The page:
Talc Enlarge
Aug.t 1. 1806. Publish’d by Ja.s Sowerby. London.
British Mineralogy
Silex Talcum


  • Div. 2. Imitative, in grains.

When it is found in a state as if it had suffered a change after parting with the original rock, and with the remains of other subjects and animal exuviæ, it assumes a new appearance. Thus it is found heaped in abundance in strata that seem to have originated from the fragments of rocks, as in the sandy marle* of many parts of Somersetshire, Wiltshire, &c.

The upper specimen came from Stourhead near the seat of Sir Richard Hoare, Bart., and was picked up on that gentleman's estate by my friend Charles Mead, Esq. The shell is formed of Lime, and the sand has some fragments of Lime among it, probably more or less composed of broken shells, while the Chlorite is interspersed, forming dark green specks. The shell is curiously divided by five large ridges, between each of which are three smaller ones.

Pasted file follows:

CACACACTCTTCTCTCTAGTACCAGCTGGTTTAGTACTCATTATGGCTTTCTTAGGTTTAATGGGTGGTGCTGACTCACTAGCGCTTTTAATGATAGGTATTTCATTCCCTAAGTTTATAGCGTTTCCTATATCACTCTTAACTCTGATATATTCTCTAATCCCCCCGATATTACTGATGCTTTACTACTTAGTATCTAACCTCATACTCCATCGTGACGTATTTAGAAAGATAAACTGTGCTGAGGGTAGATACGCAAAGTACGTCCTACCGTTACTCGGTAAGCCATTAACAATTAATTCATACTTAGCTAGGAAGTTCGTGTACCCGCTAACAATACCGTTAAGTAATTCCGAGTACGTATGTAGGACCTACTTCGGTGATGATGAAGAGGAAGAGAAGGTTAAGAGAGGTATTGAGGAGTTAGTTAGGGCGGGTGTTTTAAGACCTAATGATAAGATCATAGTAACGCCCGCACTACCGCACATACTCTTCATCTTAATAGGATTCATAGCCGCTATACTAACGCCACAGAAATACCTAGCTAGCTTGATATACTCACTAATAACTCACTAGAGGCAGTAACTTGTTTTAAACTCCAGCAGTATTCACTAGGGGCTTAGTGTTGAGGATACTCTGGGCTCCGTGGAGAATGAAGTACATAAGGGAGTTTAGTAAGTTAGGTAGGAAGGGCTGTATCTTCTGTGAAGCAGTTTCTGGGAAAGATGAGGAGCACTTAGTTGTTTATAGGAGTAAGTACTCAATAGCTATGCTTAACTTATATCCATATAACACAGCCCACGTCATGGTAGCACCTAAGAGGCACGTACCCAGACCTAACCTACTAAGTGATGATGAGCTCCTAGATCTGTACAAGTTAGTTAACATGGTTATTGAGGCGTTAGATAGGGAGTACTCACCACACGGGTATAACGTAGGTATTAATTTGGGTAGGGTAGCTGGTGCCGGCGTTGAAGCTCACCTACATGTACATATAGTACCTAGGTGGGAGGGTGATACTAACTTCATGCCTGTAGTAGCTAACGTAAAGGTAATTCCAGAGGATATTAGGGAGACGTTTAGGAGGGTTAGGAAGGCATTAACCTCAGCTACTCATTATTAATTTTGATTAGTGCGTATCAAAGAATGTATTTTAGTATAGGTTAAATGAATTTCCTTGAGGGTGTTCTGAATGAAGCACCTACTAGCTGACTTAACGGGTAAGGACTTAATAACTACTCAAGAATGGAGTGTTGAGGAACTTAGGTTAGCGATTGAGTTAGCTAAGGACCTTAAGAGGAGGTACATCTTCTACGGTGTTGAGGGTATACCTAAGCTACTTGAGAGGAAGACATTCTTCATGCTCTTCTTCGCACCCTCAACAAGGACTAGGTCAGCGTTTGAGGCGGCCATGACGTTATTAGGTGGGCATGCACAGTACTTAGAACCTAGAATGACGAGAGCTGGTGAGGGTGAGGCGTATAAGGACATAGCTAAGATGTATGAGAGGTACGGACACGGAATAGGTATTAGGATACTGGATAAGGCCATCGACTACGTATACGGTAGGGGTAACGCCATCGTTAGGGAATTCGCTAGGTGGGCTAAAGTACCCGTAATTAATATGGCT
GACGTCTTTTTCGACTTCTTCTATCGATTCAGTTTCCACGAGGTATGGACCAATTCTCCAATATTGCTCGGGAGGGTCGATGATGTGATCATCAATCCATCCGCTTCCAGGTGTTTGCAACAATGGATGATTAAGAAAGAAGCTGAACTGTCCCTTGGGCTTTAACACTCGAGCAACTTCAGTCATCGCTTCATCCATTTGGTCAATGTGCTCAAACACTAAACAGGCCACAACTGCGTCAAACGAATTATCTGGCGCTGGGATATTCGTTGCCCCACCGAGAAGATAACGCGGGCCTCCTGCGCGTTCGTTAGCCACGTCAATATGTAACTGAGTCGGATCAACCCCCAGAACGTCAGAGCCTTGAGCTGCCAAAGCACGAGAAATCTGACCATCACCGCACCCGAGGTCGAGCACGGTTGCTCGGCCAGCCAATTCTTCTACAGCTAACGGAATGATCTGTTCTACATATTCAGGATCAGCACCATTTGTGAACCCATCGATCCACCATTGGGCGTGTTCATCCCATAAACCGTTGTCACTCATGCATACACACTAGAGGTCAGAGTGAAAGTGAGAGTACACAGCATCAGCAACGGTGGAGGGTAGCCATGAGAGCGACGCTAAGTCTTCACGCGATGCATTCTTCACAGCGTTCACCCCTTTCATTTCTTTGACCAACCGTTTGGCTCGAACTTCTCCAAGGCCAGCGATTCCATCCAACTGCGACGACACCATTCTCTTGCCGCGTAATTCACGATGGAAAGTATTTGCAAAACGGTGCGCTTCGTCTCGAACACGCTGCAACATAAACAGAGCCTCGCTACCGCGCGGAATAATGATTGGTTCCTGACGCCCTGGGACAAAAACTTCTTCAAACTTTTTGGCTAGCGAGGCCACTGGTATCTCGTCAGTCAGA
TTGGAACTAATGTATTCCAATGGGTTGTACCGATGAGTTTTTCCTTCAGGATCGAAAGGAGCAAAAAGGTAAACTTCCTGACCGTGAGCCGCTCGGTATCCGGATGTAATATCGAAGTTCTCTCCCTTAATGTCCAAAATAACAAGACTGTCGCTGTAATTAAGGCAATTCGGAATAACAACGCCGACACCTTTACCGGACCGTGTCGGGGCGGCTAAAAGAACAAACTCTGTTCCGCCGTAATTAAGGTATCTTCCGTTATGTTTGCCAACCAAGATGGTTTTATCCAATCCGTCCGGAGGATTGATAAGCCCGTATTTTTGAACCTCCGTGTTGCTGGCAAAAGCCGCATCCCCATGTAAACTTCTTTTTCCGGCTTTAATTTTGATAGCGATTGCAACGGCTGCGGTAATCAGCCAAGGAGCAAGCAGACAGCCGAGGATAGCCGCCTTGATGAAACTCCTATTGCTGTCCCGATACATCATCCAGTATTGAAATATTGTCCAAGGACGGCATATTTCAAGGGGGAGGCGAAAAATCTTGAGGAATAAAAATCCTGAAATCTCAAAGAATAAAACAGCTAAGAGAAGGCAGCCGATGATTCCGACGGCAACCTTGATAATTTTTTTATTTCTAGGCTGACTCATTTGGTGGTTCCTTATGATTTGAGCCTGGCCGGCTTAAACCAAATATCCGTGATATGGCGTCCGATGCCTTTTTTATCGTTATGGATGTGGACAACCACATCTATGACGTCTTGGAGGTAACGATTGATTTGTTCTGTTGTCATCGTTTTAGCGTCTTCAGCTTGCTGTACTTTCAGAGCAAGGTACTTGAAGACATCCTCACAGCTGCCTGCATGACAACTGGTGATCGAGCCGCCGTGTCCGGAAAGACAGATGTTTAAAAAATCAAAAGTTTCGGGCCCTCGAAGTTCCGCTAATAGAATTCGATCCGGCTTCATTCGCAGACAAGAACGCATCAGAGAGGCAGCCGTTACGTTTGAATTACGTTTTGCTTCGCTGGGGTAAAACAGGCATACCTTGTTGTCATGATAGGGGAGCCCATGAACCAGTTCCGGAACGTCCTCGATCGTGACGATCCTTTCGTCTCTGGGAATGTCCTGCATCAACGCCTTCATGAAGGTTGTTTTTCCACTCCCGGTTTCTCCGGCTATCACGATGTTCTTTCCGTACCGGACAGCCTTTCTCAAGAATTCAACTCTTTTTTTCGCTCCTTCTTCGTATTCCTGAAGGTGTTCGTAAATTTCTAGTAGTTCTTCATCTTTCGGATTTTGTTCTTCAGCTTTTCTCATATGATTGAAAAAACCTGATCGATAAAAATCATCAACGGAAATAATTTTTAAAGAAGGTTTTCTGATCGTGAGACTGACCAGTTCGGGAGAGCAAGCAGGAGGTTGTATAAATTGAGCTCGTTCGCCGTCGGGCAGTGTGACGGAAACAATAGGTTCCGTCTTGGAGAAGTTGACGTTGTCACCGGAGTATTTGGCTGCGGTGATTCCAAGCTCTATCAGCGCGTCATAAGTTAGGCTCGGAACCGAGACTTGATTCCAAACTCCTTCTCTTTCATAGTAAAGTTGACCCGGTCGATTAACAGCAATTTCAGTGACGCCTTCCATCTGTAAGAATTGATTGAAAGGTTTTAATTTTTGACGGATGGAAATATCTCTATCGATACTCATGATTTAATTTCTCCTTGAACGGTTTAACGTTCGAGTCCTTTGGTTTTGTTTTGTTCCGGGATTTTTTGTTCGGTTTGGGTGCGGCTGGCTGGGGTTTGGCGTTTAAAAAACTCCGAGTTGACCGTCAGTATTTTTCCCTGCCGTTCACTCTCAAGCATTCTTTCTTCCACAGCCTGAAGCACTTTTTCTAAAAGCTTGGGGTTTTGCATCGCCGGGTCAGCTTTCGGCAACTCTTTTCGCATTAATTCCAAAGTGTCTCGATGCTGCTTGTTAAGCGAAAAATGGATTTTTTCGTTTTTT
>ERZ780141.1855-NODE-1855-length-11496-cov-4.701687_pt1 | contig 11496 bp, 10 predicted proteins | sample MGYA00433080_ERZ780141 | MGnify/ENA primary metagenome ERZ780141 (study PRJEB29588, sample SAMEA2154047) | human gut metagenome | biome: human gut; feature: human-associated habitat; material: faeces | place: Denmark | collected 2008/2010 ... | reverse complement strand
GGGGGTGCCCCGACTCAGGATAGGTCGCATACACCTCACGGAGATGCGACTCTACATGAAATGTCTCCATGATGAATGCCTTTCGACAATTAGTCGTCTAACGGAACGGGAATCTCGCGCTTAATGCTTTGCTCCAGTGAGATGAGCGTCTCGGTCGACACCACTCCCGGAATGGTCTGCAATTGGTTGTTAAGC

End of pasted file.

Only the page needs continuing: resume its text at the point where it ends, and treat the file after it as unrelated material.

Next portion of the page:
We take advantage of figuring the perfect and rare remains of this shelly as it may be of future use, perhaps, in settling some geological questions.

I gathered sand nearly of the same nature at Charlton in Kent, some years since, curiously mottled or stratified with Chlorite: see the under figure; and Woodward mentions greenish sand from Woolwich, p. 11. Lord Akamont, Dr. Clarke and Mr. Warburton have since favoured me with some sandy Lime from the Castle Hill, near Cambridge, where it is very abundant, and contains numerous petrifactions.

  • * The provincial name for this is good, being Green Sand.
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